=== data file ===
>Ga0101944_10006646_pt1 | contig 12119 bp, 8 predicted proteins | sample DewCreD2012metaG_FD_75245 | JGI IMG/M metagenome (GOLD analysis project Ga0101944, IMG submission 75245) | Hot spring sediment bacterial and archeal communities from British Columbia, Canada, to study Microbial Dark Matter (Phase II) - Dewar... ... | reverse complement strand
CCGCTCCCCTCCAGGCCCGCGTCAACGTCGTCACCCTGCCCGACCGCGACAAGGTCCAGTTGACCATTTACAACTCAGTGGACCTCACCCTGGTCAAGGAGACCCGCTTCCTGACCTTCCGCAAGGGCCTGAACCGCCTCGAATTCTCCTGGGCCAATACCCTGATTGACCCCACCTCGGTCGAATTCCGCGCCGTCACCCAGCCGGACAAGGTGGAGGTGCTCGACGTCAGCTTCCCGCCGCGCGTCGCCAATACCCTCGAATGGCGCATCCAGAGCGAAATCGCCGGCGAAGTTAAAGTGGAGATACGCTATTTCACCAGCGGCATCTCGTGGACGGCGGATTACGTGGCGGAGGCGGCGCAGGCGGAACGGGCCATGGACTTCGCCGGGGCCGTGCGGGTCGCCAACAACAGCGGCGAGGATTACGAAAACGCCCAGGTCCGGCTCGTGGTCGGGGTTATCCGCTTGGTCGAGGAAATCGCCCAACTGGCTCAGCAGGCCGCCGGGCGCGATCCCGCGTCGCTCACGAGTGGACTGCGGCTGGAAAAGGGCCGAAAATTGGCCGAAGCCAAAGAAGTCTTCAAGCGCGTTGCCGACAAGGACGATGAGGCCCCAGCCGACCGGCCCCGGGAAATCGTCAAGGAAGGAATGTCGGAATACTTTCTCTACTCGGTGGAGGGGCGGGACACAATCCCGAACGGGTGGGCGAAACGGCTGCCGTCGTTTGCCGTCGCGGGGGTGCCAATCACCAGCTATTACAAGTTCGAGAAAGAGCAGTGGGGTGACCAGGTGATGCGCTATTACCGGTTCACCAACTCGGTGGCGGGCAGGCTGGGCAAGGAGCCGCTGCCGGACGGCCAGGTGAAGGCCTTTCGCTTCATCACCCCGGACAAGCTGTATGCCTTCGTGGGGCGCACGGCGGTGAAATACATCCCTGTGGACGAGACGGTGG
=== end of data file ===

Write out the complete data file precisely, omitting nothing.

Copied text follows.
>Ga0101944_10006646_pt1 | contig 12119 bp, 8 predicted proteins | sample DewCreD2012metaG_FD_75245 | JGI IMG/M metagenome (GOLD analysis project Ga0101944, IMG submission 75245) | Hot spring sediment bacterial and archeal communities from British Columbia, Canada, to study Microbial Dark Matter (Phase II) - Dewar... ... | reverse complement strand
CCGCTCCCCTCCAGGCCCGCGTCAACGTCGTCACCCTGCCCGACCGCGACAAGGTCCAGTTGACCATTTACAACTCAGTGGACCTCACCCTGGTCAAGGAGACCCGCTTCCTGACCTTCCGCAAGGGCCTGAACCGCCTCGAATTCTCCTGGGCCAATACCCTGATTGACCCCACCTCGGTCGAATTCCGCGCCGTCACCCAGCCGGACAAGGTGGAGGTGCTCGACGTCAGCTTCCCGCCGCGCGTCGCCAATACCCTCGAATGGCGCATCCAGAGCGAAATCGCCGGCGAAGTTAAAGTGGAGATACGCTATTTCACCAGCGGCATCTCGTGGACGGCGGATTACGTGGCGGAGGCGGCGCAGGCGGAACGGGCCATGGACTTCGCCGGGGCCGTGCGGGTCGCCAACAACAGCGGCGAGGATTACGAAAACGCCCAGGTCCGGCTCGTGGTCGGGGTTATCCGCTTGGTCGAGGAAATCGCCCAACTGGCTCAGCAGGCCGCCGGGCGCGATCCCGCGTCGCTCACGAGTGGACTGCGGCTGGAAAAGGGCCGAAAATTGGCCGAAGCCAAAGAAGTCTTCAAGCGCGTTGCCGACAAGGACGATGAGGCCCCAGCCGACCGGCCCCGGGAAATCGTCAAGGAAGGAATGTCGGAATACTTTCTCTACTCGGTGGAGGGGCGGGACACAATCCCGAACGGGTGGGCGAAACGGCTGCCGTCGTTTGCCGTCGCGGGGGTGCCAATCACCAGCTATTACAAGTTCGAGAAAGAGCAGTGGGGTGACCAGGTGATGCGCTATTACCGGTTCACCAACTCGGTGGCGGGCAGGCTGGGCAAGGAGCCGCTGCCGGACGGCCAGGTGAAGGCCTTTCGCTTCATCACCCCGGACAAGCTGTATGCCTTCGTGGGGCGCACGGCGGTGAAATACATCCCTGTGGACGAGACGGTGG